If you ask ten cooks, you will get ten definitions of stock and broth.  They are basically that same with a few exceptions.  Both are cooked the same way but broth takes less time  and must be strained to the point of being filtered, ending up with an amber colored but clear liquid for chicken.  A stock on the other hand, simply has the solids removed and has a creamier color and richer taste; it may or may not be clear like a broth, it all depends on just how you made it.  Of course, this is my definition, now you have eleven.

That is more than enough on stocks and broths – it’s soup time!

Today I am using my Chicken Vegetable Soup recipe.  You can use homemade or commercial stock for sure.  I make it both ways depending on my time and if I have stock on hand.  The key to its success is the vegetables.  I like large pieces but that is me, you do what you want in that regard.   I do use canned beans in this.  If you have fresh beans, use them but stay away from frozen vegetables, they do not seem to have the flavor and breakdown easily in the soup.

Chicken Vegetable Soup


  • 2 breast chicken breast fillet, skinless (you can use thighs as well)
  • 1/2 head Cabbage, shredded
  • 3 stalks celery ribs, coarsely chopped
  • 1 medium onion, chopped
  • 2 cups chopped carrots
  • 2 garlic clove, chopped very fine
  • 2 Zucchini, sliced thin
  • 2 Yellow squash, sliced thin
  • 6 cup chicken broth
  • 3 tsp. salt
  • 1 tsp. pepper, course ground
  • 6 oz. sherry
  • 1 can green beans, 14oz can, drained
  • 1 can Lima beans, 14oz can, drained
  • 6 tbsp. olive oil, extra virgin, enough to cover pan bottom


  1. Cup chicken breasts into bite size cubes and set aside.
  2. Chop and slice the veggies, place all in a large bowl.
  3. In a stockpot, heat to very hot, enough olive oil to cover the bottom of the pot well.  It should be just starting to smoke.  Drop in all the veggie, except for the green beans and lima beans, and use a spoon to stir getting all veggies coated with oil.  Cook for 4 to 5 minutes, stirring frequently, allowing them to reduce by about 1/3 volume.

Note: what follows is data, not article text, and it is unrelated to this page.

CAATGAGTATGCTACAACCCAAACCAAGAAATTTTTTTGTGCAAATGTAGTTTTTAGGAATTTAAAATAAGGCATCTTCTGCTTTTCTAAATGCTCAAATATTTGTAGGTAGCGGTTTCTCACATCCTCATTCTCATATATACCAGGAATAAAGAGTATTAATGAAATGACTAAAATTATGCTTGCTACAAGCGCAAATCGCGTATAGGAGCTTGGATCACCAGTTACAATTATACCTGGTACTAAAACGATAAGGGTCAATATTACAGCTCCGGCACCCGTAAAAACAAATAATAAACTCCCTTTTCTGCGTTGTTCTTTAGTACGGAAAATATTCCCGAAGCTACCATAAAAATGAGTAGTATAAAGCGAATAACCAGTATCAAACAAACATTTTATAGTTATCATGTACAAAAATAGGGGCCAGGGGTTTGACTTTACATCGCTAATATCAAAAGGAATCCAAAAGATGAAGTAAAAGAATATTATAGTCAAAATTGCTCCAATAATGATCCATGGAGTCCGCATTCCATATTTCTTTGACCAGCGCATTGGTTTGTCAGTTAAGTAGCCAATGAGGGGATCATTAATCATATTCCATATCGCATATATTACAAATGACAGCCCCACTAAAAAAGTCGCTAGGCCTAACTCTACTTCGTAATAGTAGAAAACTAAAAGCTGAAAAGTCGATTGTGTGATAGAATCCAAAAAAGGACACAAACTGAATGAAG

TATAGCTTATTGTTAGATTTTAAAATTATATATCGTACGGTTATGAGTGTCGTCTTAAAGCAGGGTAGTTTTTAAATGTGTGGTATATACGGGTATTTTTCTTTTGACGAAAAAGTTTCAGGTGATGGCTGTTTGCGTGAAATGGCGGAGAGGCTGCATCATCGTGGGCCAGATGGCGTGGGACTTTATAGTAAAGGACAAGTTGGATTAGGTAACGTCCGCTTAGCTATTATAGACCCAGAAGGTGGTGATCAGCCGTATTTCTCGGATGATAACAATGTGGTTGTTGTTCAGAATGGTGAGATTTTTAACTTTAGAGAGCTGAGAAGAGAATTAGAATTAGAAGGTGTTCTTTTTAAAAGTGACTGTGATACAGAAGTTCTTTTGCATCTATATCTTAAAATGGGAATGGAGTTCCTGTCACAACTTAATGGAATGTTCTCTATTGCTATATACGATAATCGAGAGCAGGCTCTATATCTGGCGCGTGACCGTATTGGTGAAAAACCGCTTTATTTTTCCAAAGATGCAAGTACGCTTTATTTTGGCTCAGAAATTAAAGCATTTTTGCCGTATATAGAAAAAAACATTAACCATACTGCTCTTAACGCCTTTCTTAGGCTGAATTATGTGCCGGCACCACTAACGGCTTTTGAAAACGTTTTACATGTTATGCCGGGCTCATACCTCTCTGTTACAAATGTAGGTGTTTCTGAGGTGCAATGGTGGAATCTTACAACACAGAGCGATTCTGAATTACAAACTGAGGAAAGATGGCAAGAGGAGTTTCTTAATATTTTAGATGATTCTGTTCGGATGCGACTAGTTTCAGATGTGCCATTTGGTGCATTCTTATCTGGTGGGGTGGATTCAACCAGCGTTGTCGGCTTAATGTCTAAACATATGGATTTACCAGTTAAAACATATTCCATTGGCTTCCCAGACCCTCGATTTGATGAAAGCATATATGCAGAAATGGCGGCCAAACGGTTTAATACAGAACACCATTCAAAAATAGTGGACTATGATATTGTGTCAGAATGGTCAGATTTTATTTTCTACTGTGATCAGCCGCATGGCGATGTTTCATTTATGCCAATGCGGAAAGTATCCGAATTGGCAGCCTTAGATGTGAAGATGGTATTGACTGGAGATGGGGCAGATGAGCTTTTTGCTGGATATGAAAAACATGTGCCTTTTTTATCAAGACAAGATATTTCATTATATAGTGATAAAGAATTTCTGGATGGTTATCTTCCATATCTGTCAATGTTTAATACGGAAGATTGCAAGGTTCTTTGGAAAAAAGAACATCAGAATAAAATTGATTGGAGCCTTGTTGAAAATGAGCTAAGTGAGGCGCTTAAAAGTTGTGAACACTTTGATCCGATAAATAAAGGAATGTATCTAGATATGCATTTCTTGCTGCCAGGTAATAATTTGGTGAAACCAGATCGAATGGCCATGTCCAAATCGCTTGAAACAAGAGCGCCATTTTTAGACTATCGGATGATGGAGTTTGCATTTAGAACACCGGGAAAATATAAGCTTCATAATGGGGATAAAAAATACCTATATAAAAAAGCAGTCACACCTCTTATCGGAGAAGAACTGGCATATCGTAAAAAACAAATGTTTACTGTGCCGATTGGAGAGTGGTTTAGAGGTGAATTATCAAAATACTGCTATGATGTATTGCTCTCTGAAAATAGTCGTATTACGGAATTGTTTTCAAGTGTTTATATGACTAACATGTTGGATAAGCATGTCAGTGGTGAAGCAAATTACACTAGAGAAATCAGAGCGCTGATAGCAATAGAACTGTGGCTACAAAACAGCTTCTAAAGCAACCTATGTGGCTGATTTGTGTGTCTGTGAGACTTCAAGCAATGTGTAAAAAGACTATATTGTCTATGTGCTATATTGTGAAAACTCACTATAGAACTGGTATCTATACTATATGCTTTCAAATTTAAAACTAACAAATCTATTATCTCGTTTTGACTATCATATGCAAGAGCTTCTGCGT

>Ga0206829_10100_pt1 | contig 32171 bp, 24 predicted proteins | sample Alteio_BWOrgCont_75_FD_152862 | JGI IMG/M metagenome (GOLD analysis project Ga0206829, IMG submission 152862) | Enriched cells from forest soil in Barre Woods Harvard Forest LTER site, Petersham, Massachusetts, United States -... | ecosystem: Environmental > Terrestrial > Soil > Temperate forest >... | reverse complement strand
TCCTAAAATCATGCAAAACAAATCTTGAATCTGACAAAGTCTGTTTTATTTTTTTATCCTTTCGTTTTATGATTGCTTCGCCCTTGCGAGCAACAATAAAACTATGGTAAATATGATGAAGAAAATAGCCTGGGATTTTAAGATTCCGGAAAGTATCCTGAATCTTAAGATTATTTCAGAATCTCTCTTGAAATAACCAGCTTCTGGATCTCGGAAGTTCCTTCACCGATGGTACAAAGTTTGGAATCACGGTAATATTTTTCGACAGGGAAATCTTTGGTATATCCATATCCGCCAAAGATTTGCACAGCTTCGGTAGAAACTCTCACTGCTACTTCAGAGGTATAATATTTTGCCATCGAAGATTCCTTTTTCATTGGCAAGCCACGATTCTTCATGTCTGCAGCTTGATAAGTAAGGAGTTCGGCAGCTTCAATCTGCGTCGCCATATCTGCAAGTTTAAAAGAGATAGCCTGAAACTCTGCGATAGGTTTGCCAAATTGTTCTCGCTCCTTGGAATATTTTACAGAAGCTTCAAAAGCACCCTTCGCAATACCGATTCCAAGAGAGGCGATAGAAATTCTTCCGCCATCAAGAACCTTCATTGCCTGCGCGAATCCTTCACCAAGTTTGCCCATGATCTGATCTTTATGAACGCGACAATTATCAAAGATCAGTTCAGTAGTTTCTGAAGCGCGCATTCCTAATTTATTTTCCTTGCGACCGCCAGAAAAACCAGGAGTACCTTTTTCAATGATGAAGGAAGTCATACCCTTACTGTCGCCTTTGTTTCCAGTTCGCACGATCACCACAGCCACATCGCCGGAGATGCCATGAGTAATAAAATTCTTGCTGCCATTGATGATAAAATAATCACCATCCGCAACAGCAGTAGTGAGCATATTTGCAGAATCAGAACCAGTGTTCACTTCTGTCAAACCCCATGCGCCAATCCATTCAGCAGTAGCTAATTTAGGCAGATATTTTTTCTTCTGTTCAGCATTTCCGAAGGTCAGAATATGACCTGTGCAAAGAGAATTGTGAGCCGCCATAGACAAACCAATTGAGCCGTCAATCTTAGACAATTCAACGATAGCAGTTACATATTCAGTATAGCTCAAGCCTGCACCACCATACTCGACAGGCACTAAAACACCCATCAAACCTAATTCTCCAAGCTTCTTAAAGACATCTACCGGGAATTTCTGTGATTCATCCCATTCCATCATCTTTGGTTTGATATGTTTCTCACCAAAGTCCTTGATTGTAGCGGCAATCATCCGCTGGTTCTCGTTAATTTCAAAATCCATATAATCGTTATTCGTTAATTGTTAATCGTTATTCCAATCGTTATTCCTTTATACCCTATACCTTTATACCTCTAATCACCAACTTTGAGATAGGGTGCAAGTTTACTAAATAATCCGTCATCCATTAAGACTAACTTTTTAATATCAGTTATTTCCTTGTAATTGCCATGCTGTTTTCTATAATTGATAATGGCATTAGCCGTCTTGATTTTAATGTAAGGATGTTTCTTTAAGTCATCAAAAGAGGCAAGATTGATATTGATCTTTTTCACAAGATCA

4. Remove veggie to bowl and set aside.
  5. Coat the bottom of the pot with more olive oil and reheat.
  6. Brown the chicken on all sides, making sure it does not burn, and then remove to bowl with veggies.
  7. Add about 2 oz. of sherry, being careful not to have your face too close to the pot, and deglaze it.
  8. Add all the chicken broth and chicken, bring to a boil.
  9. Add the cooked veggie (if needed, add more broth until it covers chicken and veggies by at least 2 inches).
  10. Add salt and pepper.
  11. Heat to a rapid boil, and then reduce to a low simmer and cover.
  12. Stir every few minutes.
  13. After 30 minutes, add the remaining sherry, green beans, and lima beans.
  14. Cook for an additional 30 minutes.

About the salt, in reading the recipe it appears too much for someone on a low-sodium diet.  The portion serving though is about 600mg; it all depends on the sodium added by the stock but even removing all the added salt still yields just under 500mg of sodium per serving from the other ingredients.  The key is the stock you use.  Another good reason to make your own and you can then control it.  A low-sodium or no-sodium stock works just fine.

Please take the time to make your own stock at least once.  That is all it takes to prove the difference it makes in your cooking.  It is also a wonderful way to use up the parts of a whole chicken you may otherwise throw away.  Regardless of the stock, this is one killer soup!  I hope you enjoy!